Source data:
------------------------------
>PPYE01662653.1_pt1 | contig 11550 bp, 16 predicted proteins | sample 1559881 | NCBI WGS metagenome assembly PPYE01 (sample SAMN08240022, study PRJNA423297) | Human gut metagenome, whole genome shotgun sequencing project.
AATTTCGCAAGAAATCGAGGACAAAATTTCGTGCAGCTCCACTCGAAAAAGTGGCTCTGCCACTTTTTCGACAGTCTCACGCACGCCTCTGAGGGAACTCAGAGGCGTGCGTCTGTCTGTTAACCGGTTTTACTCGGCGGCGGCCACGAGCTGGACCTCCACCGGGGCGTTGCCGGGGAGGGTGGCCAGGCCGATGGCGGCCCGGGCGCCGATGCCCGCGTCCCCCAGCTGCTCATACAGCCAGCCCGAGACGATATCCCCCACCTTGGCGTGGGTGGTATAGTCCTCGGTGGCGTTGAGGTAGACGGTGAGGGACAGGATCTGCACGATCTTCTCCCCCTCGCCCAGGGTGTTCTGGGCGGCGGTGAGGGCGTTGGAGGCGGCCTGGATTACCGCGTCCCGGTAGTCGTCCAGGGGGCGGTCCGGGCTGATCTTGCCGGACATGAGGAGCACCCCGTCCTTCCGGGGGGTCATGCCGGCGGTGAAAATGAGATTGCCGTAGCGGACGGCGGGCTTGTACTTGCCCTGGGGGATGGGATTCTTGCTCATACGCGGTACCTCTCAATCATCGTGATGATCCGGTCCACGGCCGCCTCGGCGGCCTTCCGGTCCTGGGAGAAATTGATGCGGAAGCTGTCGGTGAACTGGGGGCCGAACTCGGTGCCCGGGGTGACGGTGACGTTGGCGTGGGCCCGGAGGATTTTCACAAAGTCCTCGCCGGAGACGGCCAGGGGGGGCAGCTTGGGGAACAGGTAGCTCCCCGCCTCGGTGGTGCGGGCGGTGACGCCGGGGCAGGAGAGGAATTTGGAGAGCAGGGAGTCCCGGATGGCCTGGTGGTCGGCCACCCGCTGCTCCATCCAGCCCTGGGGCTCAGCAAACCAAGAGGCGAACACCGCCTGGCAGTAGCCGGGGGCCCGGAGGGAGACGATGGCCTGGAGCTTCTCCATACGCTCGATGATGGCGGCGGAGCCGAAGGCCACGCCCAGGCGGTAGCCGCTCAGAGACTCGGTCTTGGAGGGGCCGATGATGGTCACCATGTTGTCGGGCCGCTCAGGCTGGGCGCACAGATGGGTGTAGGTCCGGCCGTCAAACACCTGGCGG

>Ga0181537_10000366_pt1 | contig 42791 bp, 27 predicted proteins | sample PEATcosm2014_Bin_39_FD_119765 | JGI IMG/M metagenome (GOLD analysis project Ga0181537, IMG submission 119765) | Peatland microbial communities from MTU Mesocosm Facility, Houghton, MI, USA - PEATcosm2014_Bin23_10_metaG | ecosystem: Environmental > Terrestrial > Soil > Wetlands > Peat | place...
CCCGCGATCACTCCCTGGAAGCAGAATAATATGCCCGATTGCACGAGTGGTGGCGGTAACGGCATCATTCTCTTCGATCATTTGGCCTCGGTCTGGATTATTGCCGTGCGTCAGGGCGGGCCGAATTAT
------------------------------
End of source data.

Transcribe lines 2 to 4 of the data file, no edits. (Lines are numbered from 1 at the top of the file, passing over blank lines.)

AATTTCGCAAGAAATCGAGGACAAAATTTCGTGCAGCTCCACTCGAAAAAGTGGCTCTGCCACTTTTTCGACAGTCTCACGCACGCCTCTGAGGGAACTCAGAGGCGTGCGTCTGTCTGTTAACCGGTTTTACTCGGCGGCGGCCACGAGCTGGACCTCCACCGGGGCGTTGCCGGGGAGGGTGGCCAGGCCGATGGCGGCCCGGGCGCCGATGCCCGCGTCCCCCAGCTGCTCATACAGCCAGCCCGAGACGATATCCCCCACCTTGGCGTGGGTGGTATAGTCCTCGGTGGCGTTGAGGTAGACGGTGAGGGACAGGATCTGCACGATCTTCTCCCCCTCGCCCAGGGTGTTCTGGGCGGCGGTGAGGGCGTTGGAGGCGGCCTGGATTACCGCGTCCCGGTAGTCGTCCAGGGGGCGGTCCGGGCTGATCTTGCCGGACATGAGGAGCACCCCGTCCTTCCGGGGGGTCATGCCGGCGGTGAAAATGAGATTGCCGTAGCGGACGGCGGGCTTGTACTTGCCCTGGGGGATGGGATTCTTGCTCATACGCGGTACCTCTCAATCATCGTGATGATCCGGTCCACGGCCGCCTCGGCGGCCTTCCGGTCCTGGGAGAAATTGATGCGGAAGCTGTCGGTGAACTGGGGGCCGAACTCGGTGCCCGGGGTGACGGTGACGTTGGCGTGGGCCCGGAGGATTTTCACAAAGTCCTCGCCGGAGACGGCCAGGGGGGGCAGCTTGGGGAACAGGTAGCTCCCCGCCTCGGTGGTGCGGGCGGTGACGCCGGGGCAGGAGAGGAATTTGGAGAGCAGGGAGTCCCGGATGGCCTGGTGGTCGGCCACCCGCTGCTCCATCCAGCCCTGGGGCTCAGCAAACCAAGAGGCGAACACCGCCTGGCAGTAGCCGGGGGCCCGGAGGGAGACGATGGCCTGGAGCTTCTCCATACGCTCGATGATGGCGGCGGAGCCGAAGGCCACGCCCAGGCGGTAGCCGCTCAGAGACTCGGTCTTGGAGGGGCCGATGATGGTCACCATGTTGTCGGGCCGCTCAGGCTGGGCGCACAGATGGGTGTAGGTCCGGCCGTCAAACACCTGGCGG

>Ga0181537_10000366_pt1 | contig 42791 bp, 27 predicted proteins | sample PEATcosm2014_Bin_39_FD_119765 | JGI IMG/M metagenome (GOLD analysis project Ga0181537, IMG submission 119765) | Peatland microbial communities from MTU Mesocosm Facility, Houghton, MI, USA - PEATcosm2014_Bin23_10_metaG | ecosystem: Environmental > Terrestrial > Soil > Wetlands > Peat | place...
CCCGCGATCACTCCCTGGAAGCAGAATAATATGCCCGATTGCACGAGTGGTGGCGGTAACGGCATCATTCTCTTCGATCATTTGGCCTCGGTCTGGATTATTGCCGTGCGTCAGGGCGGGCCGAATTAT